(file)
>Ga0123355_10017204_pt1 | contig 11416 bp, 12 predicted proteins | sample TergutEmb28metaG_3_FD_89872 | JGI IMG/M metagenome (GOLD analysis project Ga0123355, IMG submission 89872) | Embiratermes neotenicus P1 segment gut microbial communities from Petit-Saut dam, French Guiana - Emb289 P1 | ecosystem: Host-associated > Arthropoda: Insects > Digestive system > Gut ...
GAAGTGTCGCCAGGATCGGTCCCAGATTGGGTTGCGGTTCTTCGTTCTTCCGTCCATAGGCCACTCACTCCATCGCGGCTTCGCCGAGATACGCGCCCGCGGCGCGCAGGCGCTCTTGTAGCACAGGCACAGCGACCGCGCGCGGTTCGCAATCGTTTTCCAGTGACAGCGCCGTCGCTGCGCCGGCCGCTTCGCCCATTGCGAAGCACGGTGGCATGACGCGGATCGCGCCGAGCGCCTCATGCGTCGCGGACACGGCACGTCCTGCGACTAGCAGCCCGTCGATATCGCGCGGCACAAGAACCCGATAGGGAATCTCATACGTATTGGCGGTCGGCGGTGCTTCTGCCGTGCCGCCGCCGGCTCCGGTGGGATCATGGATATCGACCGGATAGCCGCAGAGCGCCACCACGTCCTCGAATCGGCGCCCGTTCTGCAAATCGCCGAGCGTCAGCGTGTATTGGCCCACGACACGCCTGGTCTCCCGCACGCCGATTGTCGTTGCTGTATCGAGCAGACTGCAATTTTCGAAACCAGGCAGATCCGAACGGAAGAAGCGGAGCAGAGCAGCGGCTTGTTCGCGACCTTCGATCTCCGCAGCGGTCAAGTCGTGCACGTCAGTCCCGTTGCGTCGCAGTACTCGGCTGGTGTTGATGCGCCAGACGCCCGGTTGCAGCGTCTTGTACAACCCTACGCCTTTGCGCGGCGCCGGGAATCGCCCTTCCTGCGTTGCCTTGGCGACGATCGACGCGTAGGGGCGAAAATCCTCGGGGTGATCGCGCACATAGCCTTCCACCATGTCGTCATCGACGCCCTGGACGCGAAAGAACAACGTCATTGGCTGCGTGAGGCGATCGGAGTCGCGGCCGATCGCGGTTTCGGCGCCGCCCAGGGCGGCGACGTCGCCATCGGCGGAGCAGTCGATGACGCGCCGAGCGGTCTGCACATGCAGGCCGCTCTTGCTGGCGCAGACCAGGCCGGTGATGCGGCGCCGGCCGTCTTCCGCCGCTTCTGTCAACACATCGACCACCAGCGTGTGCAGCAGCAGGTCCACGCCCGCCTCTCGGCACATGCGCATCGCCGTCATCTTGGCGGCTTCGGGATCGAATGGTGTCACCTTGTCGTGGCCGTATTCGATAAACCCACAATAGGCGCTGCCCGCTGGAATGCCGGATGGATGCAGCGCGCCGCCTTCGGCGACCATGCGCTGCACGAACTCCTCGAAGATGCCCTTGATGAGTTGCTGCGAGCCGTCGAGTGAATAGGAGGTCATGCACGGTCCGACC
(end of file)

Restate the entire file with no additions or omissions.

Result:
>Ga0123355_10017204_pt1 | contig 11416 bp, 12 predicted proteins | sample TergutEmb28metaG_3_FD_89872 | JGI IMG/M metagenome (GOLD analysis project Ga0123355, IMG submission 89872) | Embiratermes neotenicus P1 segment gut microbial communities from Petit-Saut dam, French Guiana - Emb289 P1 | ecosystem: Host-associated > Arthropoda: Insects > Digestive system > Gut ...
GAAGTGTCGCCAGGATCGGTCCCAGATTGGGTTGCGGTTCTTCGTTCTTCCGTCCATAGGCCACTCACTCCATCGCGGCTTCGCCGAGATACGCGCCCGCGGCGCGCAGGCGCTCTTGTAGCACAGGCACAGCGACCGCGCGCGGTTCGCAATCGTTTTCCAGTGACAGCGCCGTCGCTGCGCCGGCCGCTTCGCCCATTGCGAAGCACGGTGGCATGACGCGGATCGCGCCGAGCGCCTCATGCGTCGCGGACACGGCACGTCCTGCGACTAGCAGCCCGTCGATATCGCGCGGCACAAGAACCCGATAGGGAATCTCATACGTATTGGCGGTCGGCGGTGCTTCTGCCGTGCCGCCGCCGGCTCCGGTGGGATCATGGATATCGACCGGATAGCCGCAGAGCGCCACCACGTCCTCGAATCGGCGCCCGTTCTGCAAATCGCCGAGCGTCAGCGTGTATTGGCCCACGACACGCCTGGTCTCCCGCACGCCGATTGTCGTTGCTGTATCGAGCAGACTGCAATTTTCGAAACCAGGCAGATCCGAACGGAAGAAGCGGAGCAGAGCAGCGGCTTGTTCGCGACCTTCGATCTCCGCAGCGGTCAAGTCGTGCACGTCAGTCCCGTTGCGTCGCAGTACTCGGCTGGTGTTGATGCGCCAGACGCCCGGTTGCAGCGTCTTGTACAACCCTACGCCTTTGCGCGGCGCCGGGAATCGCCCTTCCTGCGTTGCCTTGGCGACGATCGACGCGTAGGGGCGAAAATCCTCGGGGTGATCGCGCACATAGCCTTCCACCATGTCGTCATCGACGCCCTGGACGCGAAAGAACAACGTCATTGGCTGCGTGAGGCGATCGGAGTCGCGGCCGATCGCGGTTTCGGCGCCGCCCAGGGCGGCGACGTCGCCATCGGCGGAGCAGTCGATGACGCGCCGAGCGGTCTGCACATGCAGGCCGCTCTTGCTGGCGCAGACCAGGCCGGTGATGCGGCGCCGGCCGTCTTCCGCCGCTTCTGTCAACACATCGACCACCAGCGTGTGCAGCAGCAGGTCCACGCCCGCCTCTCGGCACATGCGCATCGCCGTCATCTTGGCGGCTTCGGGATCGAATGGTGTCACCTTGTCGTGGCCGTATTCGATAAACCCACAATAGGCGCTGCCCGCTGGAATGCCGGATGGATGCAGCGCGCCGCCTTCGGCGACCATGCGCTGCACGAACTCCTCGAAGATGCCCTTGATGAGTTGCTGCGAGCCGTCGAGTGAATAGGAGGTCATGCACGGTCCGACC